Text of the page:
Wendy: I really don’t think Monty is the right person for this project. He’s too conservative in his thinking. We need someone who’s a risk taker.

Burt: Monty will get the job done. That’s the most important thing.

Wendy: Not if the finished product is staid and boring. Our client won’t be happy with that.

Burt: Okay, who do you have in mind?

Wendy: I was thinking of giving the project to Lorenzo.

Burt: Lorenzo? Well, he certainly likes to push the envelope, but he’s also a loose cannon. Sometimes his ideas pan out and sometimes they fall flat.

Wendy: But Lorenzo is bold and daring. Did you see what he did on his last project? It was genius!

Burt: It was reckless. It was only through sheer luck that everything worked out. I know that Monty’s ideas are more conventional and low-key, but they’re also tried-and-true. But, in the end, it’s your call.

Wendy: In that case, I’m going with Lorenzo. I’m sure he’ll do a great job.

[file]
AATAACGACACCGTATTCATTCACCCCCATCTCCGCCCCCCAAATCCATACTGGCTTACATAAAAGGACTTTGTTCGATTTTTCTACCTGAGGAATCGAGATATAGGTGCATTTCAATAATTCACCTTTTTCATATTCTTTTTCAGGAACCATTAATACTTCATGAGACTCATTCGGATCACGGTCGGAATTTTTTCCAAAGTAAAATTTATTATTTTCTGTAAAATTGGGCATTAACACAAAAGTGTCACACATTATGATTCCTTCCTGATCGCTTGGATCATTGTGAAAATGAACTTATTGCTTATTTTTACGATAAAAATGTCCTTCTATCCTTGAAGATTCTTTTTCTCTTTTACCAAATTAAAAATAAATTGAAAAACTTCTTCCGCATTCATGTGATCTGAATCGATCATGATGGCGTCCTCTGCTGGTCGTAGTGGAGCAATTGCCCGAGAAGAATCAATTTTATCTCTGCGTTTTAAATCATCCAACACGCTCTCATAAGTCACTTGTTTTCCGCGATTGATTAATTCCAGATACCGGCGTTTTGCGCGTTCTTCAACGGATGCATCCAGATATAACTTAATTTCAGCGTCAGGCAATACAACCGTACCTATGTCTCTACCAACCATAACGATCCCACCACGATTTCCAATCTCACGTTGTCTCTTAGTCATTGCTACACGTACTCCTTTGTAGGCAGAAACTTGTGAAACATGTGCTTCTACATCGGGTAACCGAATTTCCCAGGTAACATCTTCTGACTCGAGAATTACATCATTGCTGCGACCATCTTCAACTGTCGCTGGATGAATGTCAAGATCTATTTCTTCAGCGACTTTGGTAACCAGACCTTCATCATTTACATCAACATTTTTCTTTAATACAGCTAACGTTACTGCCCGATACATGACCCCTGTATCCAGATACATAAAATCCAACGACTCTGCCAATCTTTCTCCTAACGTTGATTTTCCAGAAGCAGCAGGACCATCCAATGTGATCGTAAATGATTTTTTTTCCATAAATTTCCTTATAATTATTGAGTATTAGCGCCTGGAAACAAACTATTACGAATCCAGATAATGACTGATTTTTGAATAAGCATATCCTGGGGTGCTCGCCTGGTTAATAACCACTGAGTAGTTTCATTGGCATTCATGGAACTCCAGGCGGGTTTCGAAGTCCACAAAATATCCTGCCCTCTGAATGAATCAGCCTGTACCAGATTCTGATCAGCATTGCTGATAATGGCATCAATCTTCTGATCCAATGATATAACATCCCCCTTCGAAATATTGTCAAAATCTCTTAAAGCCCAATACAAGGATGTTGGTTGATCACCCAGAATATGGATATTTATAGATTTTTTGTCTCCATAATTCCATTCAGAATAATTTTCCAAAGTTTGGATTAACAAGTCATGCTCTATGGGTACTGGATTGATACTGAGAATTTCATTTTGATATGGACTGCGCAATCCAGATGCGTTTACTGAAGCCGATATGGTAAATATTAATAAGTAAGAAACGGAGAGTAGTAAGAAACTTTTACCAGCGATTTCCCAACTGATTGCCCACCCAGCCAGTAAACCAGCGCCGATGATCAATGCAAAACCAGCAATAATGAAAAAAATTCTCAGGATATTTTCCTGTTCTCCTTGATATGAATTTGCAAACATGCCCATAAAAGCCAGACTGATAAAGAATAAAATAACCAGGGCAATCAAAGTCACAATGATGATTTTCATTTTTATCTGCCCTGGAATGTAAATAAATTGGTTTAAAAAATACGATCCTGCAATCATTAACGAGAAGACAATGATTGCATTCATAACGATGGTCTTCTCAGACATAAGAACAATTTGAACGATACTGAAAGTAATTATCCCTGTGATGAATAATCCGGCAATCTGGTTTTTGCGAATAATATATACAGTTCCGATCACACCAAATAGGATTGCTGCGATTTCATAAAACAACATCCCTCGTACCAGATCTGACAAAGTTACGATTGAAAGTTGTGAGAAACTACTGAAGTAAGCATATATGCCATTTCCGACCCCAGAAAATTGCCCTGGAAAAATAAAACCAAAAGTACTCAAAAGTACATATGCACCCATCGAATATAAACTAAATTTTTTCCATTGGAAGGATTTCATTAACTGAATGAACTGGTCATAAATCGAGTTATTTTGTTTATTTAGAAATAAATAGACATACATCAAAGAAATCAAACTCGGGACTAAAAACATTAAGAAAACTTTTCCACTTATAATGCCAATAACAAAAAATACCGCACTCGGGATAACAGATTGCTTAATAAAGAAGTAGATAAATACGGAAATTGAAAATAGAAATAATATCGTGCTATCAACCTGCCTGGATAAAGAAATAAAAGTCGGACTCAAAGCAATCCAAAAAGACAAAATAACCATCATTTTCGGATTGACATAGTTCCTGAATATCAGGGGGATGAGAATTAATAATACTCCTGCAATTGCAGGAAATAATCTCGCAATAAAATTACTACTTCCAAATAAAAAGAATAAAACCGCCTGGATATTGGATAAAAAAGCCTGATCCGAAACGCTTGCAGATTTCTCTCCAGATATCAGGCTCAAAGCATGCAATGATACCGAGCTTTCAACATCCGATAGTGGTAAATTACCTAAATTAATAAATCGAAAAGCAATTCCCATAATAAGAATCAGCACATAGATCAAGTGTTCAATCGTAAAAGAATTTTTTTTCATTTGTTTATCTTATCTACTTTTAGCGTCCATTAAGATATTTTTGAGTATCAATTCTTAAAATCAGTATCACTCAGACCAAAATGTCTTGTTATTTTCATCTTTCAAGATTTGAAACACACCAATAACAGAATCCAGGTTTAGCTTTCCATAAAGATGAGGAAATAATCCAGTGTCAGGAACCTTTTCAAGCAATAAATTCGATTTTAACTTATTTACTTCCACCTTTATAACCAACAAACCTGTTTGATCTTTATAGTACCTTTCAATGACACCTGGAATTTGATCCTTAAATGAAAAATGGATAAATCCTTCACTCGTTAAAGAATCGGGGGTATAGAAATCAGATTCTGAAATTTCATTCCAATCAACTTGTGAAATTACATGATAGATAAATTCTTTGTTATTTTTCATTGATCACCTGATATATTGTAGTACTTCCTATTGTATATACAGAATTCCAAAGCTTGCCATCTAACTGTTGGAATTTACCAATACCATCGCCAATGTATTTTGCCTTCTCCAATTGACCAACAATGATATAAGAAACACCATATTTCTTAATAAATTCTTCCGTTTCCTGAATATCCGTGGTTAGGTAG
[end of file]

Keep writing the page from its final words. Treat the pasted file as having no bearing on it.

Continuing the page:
Burt: I hope so. I wouldn’t want us to end up with egg on our face.

[end of dialogue]

Our script today was sheer genius. That’s because it was written by the bold and daring Dr. Lucy Tse.

From Los Angeles, California, I’m Jeff McQuillan. Thank you for listening. Come back and listen to us again here on ESL Podcast.

English as a Second Language Podcast is written and produced by Dr. Lucy Tse, hosted by Dr. Jeff McQuillan, copyright 2012 by the Center for Educational Development.

Glossary
conservative – not liking change; preferring older, more traditional, or more common ways of doing things

* When conservative medical treatments don’t work, some patients turn to alternative medicine.

risk taker – someone who is willing to do things that have not been tried before and that may or may not be successful